Compelling-State-Interest-Test Law and Legal Definition
Compelling-state-interest-test refers to a method of determining the constitutional validity of a law. Under this test, the government’s interest is balanced against the individual’s constitutional right to be free of law. However, a law will be upheld only if the government’s interest is strong enough.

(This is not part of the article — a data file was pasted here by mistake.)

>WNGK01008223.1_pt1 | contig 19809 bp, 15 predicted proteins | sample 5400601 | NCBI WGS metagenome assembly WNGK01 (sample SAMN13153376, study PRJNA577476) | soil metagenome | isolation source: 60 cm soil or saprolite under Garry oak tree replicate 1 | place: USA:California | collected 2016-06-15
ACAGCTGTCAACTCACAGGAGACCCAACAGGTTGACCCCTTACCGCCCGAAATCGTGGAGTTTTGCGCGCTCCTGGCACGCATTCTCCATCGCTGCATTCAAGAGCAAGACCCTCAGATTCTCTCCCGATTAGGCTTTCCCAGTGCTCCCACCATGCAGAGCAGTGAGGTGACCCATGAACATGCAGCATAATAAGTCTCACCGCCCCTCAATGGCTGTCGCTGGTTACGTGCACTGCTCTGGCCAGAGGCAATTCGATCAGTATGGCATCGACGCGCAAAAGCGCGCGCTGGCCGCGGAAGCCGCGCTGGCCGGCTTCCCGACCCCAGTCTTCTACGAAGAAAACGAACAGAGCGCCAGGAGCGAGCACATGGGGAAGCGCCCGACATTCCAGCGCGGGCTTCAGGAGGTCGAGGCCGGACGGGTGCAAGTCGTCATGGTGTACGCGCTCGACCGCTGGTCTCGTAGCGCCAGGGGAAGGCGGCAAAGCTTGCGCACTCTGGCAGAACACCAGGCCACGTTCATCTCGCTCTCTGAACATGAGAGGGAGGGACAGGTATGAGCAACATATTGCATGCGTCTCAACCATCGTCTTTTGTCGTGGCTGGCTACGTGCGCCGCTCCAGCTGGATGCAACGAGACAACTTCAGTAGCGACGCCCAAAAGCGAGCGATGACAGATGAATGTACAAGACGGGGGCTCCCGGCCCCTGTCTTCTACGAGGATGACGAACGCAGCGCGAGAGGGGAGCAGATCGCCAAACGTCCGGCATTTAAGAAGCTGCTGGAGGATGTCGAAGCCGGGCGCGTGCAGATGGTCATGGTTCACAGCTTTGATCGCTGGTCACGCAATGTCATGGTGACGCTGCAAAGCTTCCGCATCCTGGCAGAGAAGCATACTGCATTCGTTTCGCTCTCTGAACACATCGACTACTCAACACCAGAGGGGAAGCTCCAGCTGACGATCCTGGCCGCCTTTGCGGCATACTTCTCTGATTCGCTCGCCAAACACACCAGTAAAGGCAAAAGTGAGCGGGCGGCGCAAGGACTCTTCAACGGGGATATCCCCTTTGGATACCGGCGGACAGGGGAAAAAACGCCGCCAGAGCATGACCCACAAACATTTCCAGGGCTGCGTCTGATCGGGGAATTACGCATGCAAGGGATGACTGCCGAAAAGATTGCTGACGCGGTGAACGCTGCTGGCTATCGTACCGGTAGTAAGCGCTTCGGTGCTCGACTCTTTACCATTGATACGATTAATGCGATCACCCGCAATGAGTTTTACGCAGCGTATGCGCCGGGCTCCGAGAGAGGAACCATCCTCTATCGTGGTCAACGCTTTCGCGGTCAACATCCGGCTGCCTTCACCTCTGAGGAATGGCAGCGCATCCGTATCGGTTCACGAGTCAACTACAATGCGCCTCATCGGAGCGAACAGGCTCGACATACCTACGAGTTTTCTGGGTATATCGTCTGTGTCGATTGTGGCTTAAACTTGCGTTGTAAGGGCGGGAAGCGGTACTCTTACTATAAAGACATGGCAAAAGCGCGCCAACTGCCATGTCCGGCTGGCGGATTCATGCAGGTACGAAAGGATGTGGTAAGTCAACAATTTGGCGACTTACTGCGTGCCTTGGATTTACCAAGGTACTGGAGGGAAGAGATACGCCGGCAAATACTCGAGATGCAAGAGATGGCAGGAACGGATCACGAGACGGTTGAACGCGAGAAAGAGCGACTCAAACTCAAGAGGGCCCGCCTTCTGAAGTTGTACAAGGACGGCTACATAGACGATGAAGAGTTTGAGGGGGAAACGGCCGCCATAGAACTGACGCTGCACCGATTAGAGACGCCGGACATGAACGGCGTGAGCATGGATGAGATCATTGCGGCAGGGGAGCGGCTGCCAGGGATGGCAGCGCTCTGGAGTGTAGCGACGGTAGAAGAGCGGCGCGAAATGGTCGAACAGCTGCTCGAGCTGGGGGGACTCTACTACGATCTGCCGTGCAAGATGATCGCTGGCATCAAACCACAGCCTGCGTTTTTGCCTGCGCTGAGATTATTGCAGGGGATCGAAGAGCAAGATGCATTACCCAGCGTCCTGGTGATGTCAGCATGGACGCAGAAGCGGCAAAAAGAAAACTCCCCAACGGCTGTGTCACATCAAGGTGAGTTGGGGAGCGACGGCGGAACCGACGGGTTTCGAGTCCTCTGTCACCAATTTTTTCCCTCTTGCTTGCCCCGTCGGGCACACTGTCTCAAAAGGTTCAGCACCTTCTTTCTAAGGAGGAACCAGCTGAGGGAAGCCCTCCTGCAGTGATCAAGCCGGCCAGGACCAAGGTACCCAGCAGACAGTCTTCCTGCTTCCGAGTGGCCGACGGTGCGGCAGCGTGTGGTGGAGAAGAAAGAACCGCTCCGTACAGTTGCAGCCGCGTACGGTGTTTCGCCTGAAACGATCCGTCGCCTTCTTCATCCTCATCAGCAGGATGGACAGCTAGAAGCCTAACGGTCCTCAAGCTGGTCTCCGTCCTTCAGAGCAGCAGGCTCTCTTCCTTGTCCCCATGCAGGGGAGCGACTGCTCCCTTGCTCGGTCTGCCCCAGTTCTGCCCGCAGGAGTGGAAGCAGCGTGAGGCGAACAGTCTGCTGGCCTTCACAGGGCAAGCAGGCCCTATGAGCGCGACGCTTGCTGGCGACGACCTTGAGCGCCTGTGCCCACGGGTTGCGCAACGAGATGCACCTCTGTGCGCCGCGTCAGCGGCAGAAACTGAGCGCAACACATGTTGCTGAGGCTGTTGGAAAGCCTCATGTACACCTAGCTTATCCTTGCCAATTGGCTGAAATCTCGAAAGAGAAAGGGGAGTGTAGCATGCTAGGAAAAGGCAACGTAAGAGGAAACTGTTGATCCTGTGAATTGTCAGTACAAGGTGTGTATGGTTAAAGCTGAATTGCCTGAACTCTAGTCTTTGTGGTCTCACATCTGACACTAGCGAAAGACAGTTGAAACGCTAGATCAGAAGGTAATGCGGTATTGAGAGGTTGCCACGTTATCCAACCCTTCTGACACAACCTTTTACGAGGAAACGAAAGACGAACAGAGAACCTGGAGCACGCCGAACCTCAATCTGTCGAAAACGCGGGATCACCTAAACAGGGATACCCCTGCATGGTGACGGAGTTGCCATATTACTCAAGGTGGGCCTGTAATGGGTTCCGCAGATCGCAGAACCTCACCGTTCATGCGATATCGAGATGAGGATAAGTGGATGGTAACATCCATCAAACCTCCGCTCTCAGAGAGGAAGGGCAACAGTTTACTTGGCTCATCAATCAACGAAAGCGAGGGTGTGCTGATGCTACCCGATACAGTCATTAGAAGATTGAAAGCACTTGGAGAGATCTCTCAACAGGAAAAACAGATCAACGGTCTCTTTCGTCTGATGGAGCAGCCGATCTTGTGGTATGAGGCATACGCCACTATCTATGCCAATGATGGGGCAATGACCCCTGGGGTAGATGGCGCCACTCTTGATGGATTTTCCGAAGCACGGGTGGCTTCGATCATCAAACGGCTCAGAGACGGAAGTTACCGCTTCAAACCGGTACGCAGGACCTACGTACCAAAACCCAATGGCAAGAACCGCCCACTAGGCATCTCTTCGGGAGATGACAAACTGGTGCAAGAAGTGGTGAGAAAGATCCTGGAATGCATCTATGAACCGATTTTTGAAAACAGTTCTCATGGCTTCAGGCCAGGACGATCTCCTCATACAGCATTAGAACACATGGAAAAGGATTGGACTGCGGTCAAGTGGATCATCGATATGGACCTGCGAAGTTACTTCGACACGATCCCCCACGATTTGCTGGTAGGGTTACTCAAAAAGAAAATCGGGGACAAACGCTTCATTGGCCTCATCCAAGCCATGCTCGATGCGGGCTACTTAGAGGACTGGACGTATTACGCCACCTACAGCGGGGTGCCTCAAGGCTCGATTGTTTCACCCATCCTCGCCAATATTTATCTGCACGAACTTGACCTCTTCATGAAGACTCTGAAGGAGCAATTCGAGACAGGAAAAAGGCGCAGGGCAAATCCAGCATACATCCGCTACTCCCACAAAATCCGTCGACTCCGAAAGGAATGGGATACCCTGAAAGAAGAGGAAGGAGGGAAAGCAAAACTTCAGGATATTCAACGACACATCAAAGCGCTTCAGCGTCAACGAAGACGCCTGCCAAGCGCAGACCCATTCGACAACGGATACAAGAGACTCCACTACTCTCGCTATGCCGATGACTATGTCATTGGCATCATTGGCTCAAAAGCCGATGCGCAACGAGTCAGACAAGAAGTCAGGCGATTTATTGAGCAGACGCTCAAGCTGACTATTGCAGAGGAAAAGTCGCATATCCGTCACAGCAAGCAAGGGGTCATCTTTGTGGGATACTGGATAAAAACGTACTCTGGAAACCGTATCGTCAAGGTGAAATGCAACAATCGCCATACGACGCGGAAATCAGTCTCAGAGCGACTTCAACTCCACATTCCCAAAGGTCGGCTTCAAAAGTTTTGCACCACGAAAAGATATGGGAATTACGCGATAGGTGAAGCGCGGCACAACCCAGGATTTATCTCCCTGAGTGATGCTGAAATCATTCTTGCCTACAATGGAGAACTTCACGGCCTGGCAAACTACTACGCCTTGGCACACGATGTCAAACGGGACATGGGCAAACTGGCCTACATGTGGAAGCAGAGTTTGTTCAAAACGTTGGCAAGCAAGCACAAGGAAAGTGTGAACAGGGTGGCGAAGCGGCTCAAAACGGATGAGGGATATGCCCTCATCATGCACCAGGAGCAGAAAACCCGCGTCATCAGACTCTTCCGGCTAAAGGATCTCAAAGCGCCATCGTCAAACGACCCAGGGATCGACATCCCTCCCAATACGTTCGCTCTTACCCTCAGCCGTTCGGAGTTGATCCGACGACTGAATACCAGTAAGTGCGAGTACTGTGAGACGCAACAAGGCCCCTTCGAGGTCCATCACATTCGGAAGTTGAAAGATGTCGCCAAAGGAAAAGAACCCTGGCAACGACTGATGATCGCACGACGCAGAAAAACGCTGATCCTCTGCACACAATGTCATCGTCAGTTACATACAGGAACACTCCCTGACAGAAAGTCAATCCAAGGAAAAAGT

In Howe v. Brown, 319 F. Supp. 862 (N.D. Ohio 1970), it was held that, the compelling-state-interest-test is mostly applied in all voting rights cases and equal protection cases. It is also applied when a disputed law requires strict scrutiny.